A schematic of a patrician’s home/ware-house in the Hansa Museum in Lübeck, Germany. Author photo.
Well, that’s what all writers do, isn’t it? We get inside the heads of fictional people and other critters, find out their motivations (or give them some) and then see what happens. Right?
But what if you need a character with a mind that works in a very different way from yours? Read more
No, not that. Pervs.
This whole life thing keeps being complicated. I don’t like it. I’d like to speak to the Manager. Wee Dave and Wee-er Dave continue to make my life interesting, and I’m not writing nearly enough to keep me happy (I suspect my eventual goal of a novel a quarter isn’t enough, but I’ll nuke that site when I orbit it). That said, some time alone and writing is good, and despite the eventual burnout my chosen-because-the-alternatives-are-worse lifestyle is likely to bring, I’m doing fairly well. Most days. Some days. Adulting is hard, okay? And it hurts: marriage, parenting, loving. It all opens one to several worlds of hurt.
Which segues neatly into the topic today! Suppose you have a main character who is an emotional wreck, for some reason. Or any character, but we tend to put our MCs through the wringer most, and for good reason. How do you demonstrate this in such a way that it doesn’t cause your readers to bounce your book off the far wall? Read more
I’m frantically trying finish a short by deadline – so forgive me digging the start of another short up as a how I do this exercise. You should see me show the setting, establish the characters and hopefully set a hook in this.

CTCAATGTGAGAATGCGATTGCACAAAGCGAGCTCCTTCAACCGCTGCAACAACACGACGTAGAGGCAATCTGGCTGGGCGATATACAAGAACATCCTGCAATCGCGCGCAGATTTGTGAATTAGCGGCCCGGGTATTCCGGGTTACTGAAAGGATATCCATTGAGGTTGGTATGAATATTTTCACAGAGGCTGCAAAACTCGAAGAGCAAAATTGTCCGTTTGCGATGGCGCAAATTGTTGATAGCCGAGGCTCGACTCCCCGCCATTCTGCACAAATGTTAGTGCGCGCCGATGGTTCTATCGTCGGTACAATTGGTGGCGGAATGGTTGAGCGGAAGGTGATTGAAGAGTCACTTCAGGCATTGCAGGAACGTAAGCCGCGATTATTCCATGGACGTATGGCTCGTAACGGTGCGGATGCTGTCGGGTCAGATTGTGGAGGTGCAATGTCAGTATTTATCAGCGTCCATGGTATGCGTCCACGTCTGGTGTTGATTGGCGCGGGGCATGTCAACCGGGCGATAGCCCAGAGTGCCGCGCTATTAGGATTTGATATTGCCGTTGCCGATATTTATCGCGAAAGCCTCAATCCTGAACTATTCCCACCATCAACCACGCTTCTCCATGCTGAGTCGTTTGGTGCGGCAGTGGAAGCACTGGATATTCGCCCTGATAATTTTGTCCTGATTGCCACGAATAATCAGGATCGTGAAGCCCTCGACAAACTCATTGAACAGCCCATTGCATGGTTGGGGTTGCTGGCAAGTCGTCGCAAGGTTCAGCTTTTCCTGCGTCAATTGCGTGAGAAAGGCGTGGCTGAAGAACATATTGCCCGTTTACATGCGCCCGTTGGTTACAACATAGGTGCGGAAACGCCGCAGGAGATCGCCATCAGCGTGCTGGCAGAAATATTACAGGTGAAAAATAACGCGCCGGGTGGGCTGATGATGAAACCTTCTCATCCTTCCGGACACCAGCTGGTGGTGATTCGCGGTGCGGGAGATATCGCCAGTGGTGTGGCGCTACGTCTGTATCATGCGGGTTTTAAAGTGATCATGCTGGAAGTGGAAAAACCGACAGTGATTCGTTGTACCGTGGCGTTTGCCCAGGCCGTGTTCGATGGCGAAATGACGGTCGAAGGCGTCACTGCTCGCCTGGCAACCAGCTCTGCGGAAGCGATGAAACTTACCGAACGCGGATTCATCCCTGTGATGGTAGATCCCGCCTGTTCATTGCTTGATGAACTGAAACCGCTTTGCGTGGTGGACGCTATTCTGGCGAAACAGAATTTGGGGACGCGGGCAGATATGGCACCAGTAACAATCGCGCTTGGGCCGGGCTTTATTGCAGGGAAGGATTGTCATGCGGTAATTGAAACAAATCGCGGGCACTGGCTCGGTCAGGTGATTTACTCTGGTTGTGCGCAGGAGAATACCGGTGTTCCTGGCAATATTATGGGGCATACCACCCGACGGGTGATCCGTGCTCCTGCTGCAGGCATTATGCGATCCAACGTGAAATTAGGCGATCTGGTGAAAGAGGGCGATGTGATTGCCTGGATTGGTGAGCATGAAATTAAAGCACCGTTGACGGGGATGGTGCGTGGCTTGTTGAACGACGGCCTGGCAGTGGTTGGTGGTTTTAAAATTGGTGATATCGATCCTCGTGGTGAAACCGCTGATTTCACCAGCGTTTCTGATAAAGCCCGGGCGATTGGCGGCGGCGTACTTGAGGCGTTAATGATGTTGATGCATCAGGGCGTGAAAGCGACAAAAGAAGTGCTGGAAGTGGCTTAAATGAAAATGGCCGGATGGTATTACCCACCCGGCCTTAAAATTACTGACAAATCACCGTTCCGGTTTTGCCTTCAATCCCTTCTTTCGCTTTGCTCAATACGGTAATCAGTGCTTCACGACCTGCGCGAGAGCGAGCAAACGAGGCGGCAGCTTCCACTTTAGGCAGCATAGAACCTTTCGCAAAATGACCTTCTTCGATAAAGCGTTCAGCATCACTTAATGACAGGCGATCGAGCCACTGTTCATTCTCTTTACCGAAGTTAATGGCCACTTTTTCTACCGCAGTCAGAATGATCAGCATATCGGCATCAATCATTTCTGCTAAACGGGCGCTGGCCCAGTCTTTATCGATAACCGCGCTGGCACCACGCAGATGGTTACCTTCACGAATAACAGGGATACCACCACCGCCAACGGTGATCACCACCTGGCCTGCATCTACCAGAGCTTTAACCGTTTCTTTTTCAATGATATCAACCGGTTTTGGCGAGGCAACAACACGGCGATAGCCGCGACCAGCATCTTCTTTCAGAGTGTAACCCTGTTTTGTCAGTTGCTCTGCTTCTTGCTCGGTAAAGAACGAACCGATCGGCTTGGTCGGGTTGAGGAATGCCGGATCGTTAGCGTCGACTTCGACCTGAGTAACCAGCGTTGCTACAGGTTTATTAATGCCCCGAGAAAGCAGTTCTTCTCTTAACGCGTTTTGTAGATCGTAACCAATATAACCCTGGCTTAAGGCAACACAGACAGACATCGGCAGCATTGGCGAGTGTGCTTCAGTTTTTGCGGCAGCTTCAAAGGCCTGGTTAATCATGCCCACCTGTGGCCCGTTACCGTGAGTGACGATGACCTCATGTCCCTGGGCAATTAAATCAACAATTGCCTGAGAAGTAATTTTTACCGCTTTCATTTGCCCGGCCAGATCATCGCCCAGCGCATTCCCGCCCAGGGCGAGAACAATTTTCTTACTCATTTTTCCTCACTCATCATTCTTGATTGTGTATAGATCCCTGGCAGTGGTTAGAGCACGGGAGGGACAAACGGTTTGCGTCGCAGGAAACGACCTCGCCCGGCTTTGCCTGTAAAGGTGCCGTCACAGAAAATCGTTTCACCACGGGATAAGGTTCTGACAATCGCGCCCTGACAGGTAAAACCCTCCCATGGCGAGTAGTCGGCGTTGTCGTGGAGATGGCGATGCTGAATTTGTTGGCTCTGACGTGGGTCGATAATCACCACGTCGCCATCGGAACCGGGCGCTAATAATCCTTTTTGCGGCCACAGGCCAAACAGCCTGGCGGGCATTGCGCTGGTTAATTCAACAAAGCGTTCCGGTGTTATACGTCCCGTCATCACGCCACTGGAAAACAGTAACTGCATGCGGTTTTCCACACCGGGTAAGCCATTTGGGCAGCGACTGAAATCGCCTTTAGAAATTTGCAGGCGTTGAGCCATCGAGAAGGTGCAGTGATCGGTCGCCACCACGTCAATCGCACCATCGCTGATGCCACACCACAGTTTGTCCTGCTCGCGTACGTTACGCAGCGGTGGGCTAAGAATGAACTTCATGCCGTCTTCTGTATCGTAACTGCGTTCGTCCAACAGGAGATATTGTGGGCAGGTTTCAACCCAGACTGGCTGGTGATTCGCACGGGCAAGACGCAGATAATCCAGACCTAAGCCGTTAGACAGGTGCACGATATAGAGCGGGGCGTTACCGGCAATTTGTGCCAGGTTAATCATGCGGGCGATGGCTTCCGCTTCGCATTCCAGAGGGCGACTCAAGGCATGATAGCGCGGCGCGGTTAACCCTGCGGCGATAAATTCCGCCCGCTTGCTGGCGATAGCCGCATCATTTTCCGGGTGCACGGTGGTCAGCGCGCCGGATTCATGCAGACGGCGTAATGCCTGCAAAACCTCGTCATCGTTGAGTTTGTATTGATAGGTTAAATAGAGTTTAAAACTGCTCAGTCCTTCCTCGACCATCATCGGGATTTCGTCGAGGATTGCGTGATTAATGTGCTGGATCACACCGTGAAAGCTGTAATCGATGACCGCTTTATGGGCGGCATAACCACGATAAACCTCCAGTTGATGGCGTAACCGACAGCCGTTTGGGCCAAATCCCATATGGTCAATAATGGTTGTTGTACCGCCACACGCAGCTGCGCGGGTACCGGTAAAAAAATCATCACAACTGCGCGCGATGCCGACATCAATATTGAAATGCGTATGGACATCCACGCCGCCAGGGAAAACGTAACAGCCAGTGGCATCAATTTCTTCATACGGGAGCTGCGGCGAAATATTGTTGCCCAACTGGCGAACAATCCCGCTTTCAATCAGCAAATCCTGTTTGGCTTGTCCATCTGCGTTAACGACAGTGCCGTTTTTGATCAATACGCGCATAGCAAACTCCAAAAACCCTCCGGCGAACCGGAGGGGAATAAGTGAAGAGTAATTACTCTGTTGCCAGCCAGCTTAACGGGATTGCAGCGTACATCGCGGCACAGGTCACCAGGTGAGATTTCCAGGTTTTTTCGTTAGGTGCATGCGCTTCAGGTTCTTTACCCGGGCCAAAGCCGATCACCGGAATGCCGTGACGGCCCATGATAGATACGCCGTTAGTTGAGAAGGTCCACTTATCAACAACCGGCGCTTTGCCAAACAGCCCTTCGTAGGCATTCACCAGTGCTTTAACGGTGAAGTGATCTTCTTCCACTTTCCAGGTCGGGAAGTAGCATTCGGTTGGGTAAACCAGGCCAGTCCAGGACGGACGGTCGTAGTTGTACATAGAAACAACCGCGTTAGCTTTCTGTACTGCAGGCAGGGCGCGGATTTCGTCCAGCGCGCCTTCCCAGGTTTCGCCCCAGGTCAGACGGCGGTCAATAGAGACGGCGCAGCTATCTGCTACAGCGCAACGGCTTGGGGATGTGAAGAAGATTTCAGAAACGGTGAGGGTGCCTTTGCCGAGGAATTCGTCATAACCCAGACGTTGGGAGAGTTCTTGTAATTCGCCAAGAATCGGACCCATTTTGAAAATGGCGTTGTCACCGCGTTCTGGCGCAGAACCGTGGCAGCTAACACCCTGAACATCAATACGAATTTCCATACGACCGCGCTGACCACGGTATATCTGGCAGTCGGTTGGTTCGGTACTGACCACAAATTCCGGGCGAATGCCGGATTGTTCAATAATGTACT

The moonlight shadows on the water trembled slightly, shivered by the pre‑dawn breeze. “Not too fast, Eochaid. Not too fast. Wait for the wind to be still,” whispered Fintan.
My wet fingers were numb. I had a frozen snot stalactite forming on the end of my nose. “What are you whispering for, you daft old bodach,” I said, trying to stop my teeth from chattering. The icy water wanted about three inches before it would come fountaining over the top of my waders. It would probably drown me, or worse, let Fintan rescue me. He stood about 6’2″ in his bare feet and dirty white robe, so the water would be barely up to his underwear, if he ever actually wore any. I could always hope it would freeze his testicles off, and save me a lot of trouble in future. But I knew from bitter past experience I wouldn’t be that lucky. Read more
Apparently, pirates are sailing back over the pop-culture horizon this fall. Pirate Halloween costumes are very popular. Scholarly and popular books about pirates are reappearing.
So, should you whip out a book about pirates? Read more
Point of View
How many of you here have started something in first person, only to go back and redraft it as third? Or third person redrafted to first?
Or figured out you were in the wrong person’s head, and had to restart in a different head?
Welcome back, all. I’m sorry to have to do this, but I’m going to require three sample chapters and an outline from each of you by this time next week. The theme is kitchen sink space fantasy: anything that can happen, will happen somewhere.
I’m kidding. Really. That was an attempt (ED: a ham-handed attempt) at subverting your expectations as readers. I’m required to apologize for that (ED: extremely ham-handed), but I would have anyway. For similarly unwieldy subversions turned into tropes, take a glance at daytime television sometime. Or anime. Or fanfic. Shoot, even a goodly mess of scifi abounds with examples of writers attempting to put one over on the reader.
When last we saw our hero (for a given value of the word), he was clinging to sanity by his thoroughly gnawed fingernails. Small, ravening beasts surrounded him on all sides, nobody had his back, and he was staring deep in the Abyss (who said, “Hey, bro, you have pretty eyes. More coffee?”). Would he survive? Would he be reduced to a gibbering wreck, good only for boiling more mac’n’cheese? Stay tuned for next week’s episode! Read more